Go

My husband has been training for the marathon, and I gladly sent him off into the woods, sitting down in front of my computer instead. After three months of watching, my body started to tell me, “you’ve got to move”.

I never liked running. It seemed monotonous, and devoid of excitement. I rather played volleyball or badminton instead. Running, I used to think, is boring.

That was twenty years ago. Now my body isn’t so fast anymore. I prefer yoga to bouncing around on a tennis court. And while Yoga can be pretty exhausting, it usually takes place indoors. More and more, I crave to move outdoors, in nature.

So I am trying to motivate myself to run. The good news is, you start very slowly. You’re not supposed to go and wear yourself out. You’re supposed to begin very gently. Walking is one walk to tackle it.

One writer who mastered not just the art of running, but also that of meditating, is Buddhist teacher Sakyong Mipham. In his book Running with the Mind of Meditation, one of the things he says is to be gentle with yourself, especially when you first start.

Gentleness keeps the mind from being too critical with yourself.  When your inner critic wants to scold you for not being fast enough, not running far enough, then the gentle voice will make it easier to persist by letting you do what feels right. “Gentleness allows us to keep our eyes on the prize without getting infatuated and without losing heart”, writes Mipham.

He discusses our usual habit of pushing ourselves aggressively rather than gently. “I have to be more aggressive” me might try and push ourselves. But Mipham contradicts: “In order to be determined you need not to be aggressive. Those aggressive mental states are taxing. We are more emotional, so were are less able to observe reality accurately. … Aggression is a short term solution for a long term problem. Gentleness is persistent. Gentleness is therefore a sign of strength, while aggression is often a sign of weakness. Aggression is often a last resort. Where do you go from there? If you become more aggressive, you seem insane, whereas if you have gentleness, you are like a great ocean holding a lot of power.”

What a wonderful way to look at gentleness – that it is an asset rather than a sign of weakness, which it is often interpreted as in our society.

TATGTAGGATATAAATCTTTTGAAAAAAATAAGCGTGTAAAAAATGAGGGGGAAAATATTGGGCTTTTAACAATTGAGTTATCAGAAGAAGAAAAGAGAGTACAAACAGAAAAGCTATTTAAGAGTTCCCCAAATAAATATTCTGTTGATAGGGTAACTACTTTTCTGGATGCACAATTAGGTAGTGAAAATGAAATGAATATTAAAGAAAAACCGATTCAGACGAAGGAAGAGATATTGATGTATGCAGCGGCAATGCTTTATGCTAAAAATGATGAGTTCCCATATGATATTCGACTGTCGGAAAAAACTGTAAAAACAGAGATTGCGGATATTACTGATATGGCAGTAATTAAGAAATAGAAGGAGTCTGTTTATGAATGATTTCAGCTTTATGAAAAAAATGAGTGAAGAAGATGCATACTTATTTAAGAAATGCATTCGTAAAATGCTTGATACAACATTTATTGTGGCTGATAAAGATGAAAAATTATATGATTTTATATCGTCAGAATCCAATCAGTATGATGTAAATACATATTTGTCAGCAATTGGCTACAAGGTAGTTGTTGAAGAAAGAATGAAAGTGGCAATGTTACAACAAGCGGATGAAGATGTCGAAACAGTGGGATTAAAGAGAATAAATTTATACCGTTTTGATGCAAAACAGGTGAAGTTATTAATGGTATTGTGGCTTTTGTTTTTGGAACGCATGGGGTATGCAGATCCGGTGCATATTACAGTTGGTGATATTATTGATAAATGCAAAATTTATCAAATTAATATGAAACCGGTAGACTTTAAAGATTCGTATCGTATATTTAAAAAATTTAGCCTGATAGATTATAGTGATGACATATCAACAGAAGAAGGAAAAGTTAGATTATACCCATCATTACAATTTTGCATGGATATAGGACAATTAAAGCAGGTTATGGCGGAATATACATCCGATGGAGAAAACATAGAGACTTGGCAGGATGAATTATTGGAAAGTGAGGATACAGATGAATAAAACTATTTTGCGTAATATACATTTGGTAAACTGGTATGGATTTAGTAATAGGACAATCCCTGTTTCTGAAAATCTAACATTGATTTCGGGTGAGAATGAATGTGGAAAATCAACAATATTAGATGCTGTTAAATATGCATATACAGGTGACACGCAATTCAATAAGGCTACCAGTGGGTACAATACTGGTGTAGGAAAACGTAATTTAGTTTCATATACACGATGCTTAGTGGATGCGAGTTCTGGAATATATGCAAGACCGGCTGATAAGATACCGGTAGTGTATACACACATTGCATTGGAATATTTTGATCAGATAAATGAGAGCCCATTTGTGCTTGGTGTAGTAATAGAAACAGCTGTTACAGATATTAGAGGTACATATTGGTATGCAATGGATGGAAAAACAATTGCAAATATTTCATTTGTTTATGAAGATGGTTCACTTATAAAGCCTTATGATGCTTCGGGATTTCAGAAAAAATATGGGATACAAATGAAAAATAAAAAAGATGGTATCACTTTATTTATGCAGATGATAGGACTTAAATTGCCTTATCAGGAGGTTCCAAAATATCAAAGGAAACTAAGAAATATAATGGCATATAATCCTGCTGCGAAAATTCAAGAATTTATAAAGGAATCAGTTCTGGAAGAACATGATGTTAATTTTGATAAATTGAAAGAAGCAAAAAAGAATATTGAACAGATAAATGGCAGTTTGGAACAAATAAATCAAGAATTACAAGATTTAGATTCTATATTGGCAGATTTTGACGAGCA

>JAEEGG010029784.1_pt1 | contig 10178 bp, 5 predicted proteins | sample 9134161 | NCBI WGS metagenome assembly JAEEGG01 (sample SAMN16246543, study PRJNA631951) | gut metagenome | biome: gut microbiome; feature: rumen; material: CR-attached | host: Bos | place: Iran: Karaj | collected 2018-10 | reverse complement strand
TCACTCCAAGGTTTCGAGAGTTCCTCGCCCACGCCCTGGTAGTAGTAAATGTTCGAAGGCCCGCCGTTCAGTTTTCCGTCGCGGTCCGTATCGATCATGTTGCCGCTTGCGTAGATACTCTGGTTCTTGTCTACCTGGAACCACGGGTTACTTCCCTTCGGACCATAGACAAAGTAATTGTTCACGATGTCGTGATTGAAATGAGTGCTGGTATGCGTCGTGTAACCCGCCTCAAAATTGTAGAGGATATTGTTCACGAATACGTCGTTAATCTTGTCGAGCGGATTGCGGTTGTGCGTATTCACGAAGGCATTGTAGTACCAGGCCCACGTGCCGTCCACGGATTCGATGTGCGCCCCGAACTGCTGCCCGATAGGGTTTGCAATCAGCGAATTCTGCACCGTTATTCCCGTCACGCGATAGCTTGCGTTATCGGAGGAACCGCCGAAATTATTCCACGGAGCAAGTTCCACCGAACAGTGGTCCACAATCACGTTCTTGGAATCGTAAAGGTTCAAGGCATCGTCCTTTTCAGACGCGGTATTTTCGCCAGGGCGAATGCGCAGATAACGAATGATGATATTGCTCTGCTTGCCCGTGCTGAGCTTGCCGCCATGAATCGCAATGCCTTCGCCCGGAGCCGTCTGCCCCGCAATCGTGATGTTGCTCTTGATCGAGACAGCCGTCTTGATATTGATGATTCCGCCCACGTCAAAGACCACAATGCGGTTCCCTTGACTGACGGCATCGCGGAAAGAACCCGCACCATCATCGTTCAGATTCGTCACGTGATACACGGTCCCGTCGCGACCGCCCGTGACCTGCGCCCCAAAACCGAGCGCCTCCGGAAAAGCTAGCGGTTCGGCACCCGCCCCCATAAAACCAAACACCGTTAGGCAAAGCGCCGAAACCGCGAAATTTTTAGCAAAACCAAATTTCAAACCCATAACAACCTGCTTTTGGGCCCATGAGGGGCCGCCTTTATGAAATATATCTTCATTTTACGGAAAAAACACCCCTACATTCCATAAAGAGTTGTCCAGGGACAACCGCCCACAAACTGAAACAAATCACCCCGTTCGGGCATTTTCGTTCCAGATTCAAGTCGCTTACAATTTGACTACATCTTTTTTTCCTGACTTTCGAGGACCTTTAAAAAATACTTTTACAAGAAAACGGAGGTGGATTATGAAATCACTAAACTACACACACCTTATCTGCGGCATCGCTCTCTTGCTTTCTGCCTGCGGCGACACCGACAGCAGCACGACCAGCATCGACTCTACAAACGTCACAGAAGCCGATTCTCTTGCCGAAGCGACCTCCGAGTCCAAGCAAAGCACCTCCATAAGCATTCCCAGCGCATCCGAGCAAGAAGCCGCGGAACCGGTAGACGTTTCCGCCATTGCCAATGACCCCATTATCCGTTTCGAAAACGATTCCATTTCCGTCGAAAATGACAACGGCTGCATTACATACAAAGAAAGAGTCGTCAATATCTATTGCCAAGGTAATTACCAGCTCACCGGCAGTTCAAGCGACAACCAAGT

Alessandro Pautasso via Compfight



When Marriage Does Work

By Gerti Schoen, MA, LP

It's all about loveCreative Commons License

Since the last post focused on a more somber aspect of marriage, I want to balance it out today and shine a light on the good times between two people.

I usually don’t like hit lists, for example “5 Ways to Have Better Sex” and the likes. It’s very tempting to read them, but because of its bullet point nature it often feels like nothing really sinks in.

Today though I came across a pretty long list of “25 Secrets to a Lasting Marriage”. One of the things I like about it is that it’s put together by people who have lived through long years of being in a relationship, and have experienced the joys and challenges first hand.

For example, this is from Charlene, married for 18 years: “Divorce is not an option –- not to be thought about, said aloud, considered as an answer to a problem. Almost all problems are short-term. Divorce is a long-term answer.”

I’m not sure if all problems are short term. In fact, research by marriage guru John Gottman has concluded that 69 percent of happy couples still have the very same unresolved conflicts after ten years. But they are able to remain happy because they do not get gridlocked in the conflict and manage to get around it.

The quote reminds me of an interview I heard with George Harrison’s wife, Olivia Harrison. When asked how they managed to stay married for 23 years she replied: “You don’t get divorced.”

It’s easy to get hung up on what’s not working between two people. But the truth is, most of the time the rough times are temporary. If we can keep our eyes on what we have in common and accept that there are things which set us apart, it’s easier to navigate disagreements. “Our main clue for newlyweds is to plan forward and to look back only to the good times”, says Don, married to Estelle for 50 years. “Everybody has their rough spots, but if everything is focused on past hard times, your marriage can become like an albatross. Remember and revel in your successes. Ignore the times when you failed. Don’t look at problems to place blame, only to find solutions. Love is like a boomerang, throw it at your spouse and you’ll find it coming right back at you.”